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Posted: 8/15/2007 4:47:57 AM EDT
[Last Edit: 8/15/2007 4:49:45 AM EDT by Nevada1]
Knee jerk or last straw...I'm not sure but in any event, a friend of mine who is a middle aged single lady, lives two doors down from the home invasion yesterday (LV). She has mentioned before about getting a pistol and now she is really driven, and she has asked me to help her.

I have agreed but ONLY if she gets training and receives her CCW (Joe, you listening?). First she needs to invest in a firearm, and thus the question...

What is a good pistol for a woman, easy to carry and conceal and won't cost a thousand dollars.

Link Posted: 8/15/2007 3:50:27 PM EDT
Also aside from fitting the hand, she should be able to reach and operate the controls. When i was a counter-man at a local fun store it was also important to make sure that the person could run the slide as well, something that most had difficulty with when it came to the compact guns. In addition, most had difficulty with the heavy trigger of a double action revolver or the first round of an auto.

Link Posted: 8/15/2007 4:58:27 PM EDT
I took my wife for her first shooting a while back. I let her shoot my Springfield EMP (9mm) and Springfield XD9 SubCompact (9mm). She didn't like either. She said she feels like she will drop the firearm. So we rented a Full Size revolver in .22 caliber. She liked it and she felt comfortable with it.

Now, I am trying to decide to get either S&W 317 (J Frame) in .22 caliber or a Walther P22 for my wife. I know they are different guns (revolver vs. semi). Their features are entirely different. I am leaning towards the revolver for easier operation.

You have to take your friend shoot different guns and different calibers to find out what she will be comfortable with.
Link Posted: 8/15/2007 5:14:10 PM EDT
[Last Edit: 8/15/2007 5:14:50 PM EDT by ishoot2live]

There is a lot of good advice in this thread.

Here are my suggestions:

1. Sig P239
2. SigP232 (Stainless)
3. Glock 19/26
4. H+K USP Compact
5. H+K P2000
6. Springfield XD Compact
7. Springfield XD Sub-Compact
8. Kahr Arms CW Seies
9. Kahr Arms P Series

I suggest 9mm for the caliber in the above models (except the P232 which is a .380), and I would stay away from revolvers and small, cute pocket pistols. Also, night sights are a must for any carry gun.

Hope this helps.

Be Safe.

Link Posted: 8/15/2007 5:59:47 PM EDT
If she isn't going to stick to continous training then she would be best to stay clear of any Semi auto and stick with a revolver.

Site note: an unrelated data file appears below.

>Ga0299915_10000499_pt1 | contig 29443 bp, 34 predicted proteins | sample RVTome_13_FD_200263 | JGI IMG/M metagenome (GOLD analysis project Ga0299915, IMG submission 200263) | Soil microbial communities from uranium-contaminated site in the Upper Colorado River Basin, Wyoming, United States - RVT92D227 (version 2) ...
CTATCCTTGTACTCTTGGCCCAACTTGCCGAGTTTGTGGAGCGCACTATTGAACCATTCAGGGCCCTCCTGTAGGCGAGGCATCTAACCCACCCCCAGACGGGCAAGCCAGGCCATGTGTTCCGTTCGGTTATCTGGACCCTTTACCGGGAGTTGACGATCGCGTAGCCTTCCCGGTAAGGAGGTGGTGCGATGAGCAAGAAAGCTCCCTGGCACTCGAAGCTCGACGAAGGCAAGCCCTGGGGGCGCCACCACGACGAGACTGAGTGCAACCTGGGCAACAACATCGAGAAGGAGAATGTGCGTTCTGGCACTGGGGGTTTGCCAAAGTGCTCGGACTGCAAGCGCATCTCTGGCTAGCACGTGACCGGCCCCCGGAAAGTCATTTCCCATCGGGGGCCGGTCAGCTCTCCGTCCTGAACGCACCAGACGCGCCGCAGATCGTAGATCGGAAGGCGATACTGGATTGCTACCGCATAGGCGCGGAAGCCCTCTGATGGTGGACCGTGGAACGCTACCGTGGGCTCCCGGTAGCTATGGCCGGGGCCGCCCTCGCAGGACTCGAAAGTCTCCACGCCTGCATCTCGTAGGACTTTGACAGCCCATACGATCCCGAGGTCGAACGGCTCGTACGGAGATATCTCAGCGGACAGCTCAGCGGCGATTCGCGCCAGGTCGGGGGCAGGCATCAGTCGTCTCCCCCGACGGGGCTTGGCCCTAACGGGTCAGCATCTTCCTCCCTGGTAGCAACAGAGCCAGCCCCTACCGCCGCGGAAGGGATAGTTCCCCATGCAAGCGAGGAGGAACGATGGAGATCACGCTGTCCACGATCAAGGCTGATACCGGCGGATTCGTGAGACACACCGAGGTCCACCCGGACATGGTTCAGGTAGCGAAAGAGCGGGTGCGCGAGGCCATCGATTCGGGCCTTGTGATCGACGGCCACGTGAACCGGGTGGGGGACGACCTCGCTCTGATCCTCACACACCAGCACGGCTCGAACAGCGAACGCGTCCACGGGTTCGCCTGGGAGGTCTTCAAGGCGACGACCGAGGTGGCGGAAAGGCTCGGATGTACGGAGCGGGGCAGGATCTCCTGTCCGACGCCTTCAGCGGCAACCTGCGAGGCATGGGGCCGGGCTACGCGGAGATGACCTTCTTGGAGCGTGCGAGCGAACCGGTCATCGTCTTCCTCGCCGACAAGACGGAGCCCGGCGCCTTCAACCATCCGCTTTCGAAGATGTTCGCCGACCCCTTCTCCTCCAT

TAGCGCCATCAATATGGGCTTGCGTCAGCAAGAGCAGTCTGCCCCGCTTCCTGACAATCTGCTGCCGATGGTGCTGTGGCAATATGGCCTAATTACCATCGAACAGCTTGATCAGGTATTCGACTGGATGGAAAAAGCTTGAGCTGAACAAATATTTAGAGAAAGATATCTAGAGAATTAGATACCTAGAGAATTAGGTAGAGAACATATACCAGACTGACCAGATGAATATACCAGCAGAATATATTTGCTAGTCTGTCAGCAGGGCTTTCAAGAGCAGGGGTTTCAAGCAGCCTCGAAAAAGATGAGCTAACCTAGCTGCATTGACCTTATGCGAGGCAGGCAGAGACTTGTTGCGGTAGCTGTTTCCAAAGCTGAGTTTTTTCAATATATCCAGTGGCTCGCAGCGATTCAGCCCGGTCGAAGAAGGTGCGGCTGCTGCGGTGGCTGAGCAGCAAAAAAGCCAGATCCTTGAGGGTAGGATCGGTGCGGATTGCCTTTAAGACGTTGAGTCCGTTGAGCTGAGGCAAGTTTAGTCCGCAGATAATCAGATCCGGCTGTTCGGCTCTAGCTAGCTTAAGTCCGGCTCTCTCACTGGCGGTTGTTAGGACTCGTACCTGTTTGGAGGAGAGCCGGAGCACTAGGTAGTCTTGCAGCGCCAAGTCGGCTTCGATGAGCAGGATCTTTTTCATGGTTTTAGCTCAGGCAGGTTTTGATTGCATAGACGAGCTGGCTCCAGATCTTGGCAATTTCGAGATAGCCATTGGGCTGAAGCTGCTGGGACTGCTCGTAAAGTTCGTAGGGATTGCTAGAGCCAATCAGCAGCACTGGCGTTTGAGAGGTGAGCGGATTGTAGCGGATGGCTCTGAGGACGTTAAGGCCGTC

John P..
Link Posted: 8/15/2007 6:05:35 PM EDT

Originally Posted By Edicut:
If she isn't going to stick to continous training then she would be best to stay clear of any Semi auto and stick with a revolver.

John P..

No gun would be good for her if she's not going to train.
Link Posted: 8/15/2007 6:47:47 PM EDT

I am at work open to close Wed thru Sat. I instruct the first half of thursday so I am not on the sales floor until noon.
Link Posted: 8/15/2007 7:22:07 PM EDT
If she is interested in Home Defense, don't overlook a smaller shotgun. Say a 20gauge. Mossberg and Remmington both make 'junior' models, for smaller folks (kids/ boys) and the right shot in 20gauge will do considerable damage.
If she is looking to carry, the S&W 5 shot .38 revolver 'Lady Smith' I belive they call it, is hard to beat. Light, Small and Cheap. Always goes 'bang' and can shoot from a purse or pocket, does not need to have the action pulled to ready-fire, like a semi-auto.
My 2 cents officially in the hat.
Link Posted: 8/15/2007 7:31:22 PM EDT
[Last Edit: 8/15/2007 7:32:15 PM EDT by LVDragon]

Like Joe said, alot of good advice here.

I would also recommend having her rent a few guns and see which one she likes.
when I was a counterman, for a first gun I would suggest a revolver for ease of operation, also in the middle of the night if the gun went "click"all you have to do is squeeze the trigger again. not so for a semi auto.

She also has to come to grips with the realization she may have to take a human life, while to some it's not a hard choice, but to others it could mean the difference between life and death. sometimes it's more a knee jerk reaction to crime in the area then anything else.

you should stress to her she must go shooting with it to stay current and to feel comfortable with the recoil and noise.

good luck.
Link Posted: 8/16/2007 6:13:10 AM EDT
Thanks for all the great suggestions. I am going to recommend to her that she rent some of your recommendations before committing to anything.

I'm with you on training and it must also be ongoing. It should not be just how to handle the firearm, but needs to condition the mind on how you will react. I think that is easier said than done for some people. One needs to understand that you are YOU are your first line of defense.

Which reminds me...I missed out on the "Draw from the Holster" class. Keep me on your mailing list Joe...
Link Posted: 8/16/2007 2:56:58 PM EDT
+1 for the revolver. Training can't be stressed enough, but unless she's wants to get to a point where an auto is second nature, the revolver is a winner. I carry a Glock. My wife carries a .38. I never have to worry whether or not her gun will jam, mag not lock, she rolls with the recoil, etc. I've trained many people to shoot over the years and always start with a wheel gun. No safety, no jams, no problems.

Just my two cents.
Link Posted: 8/16/2007 3:13:28 PM EDT
Kahr K9.
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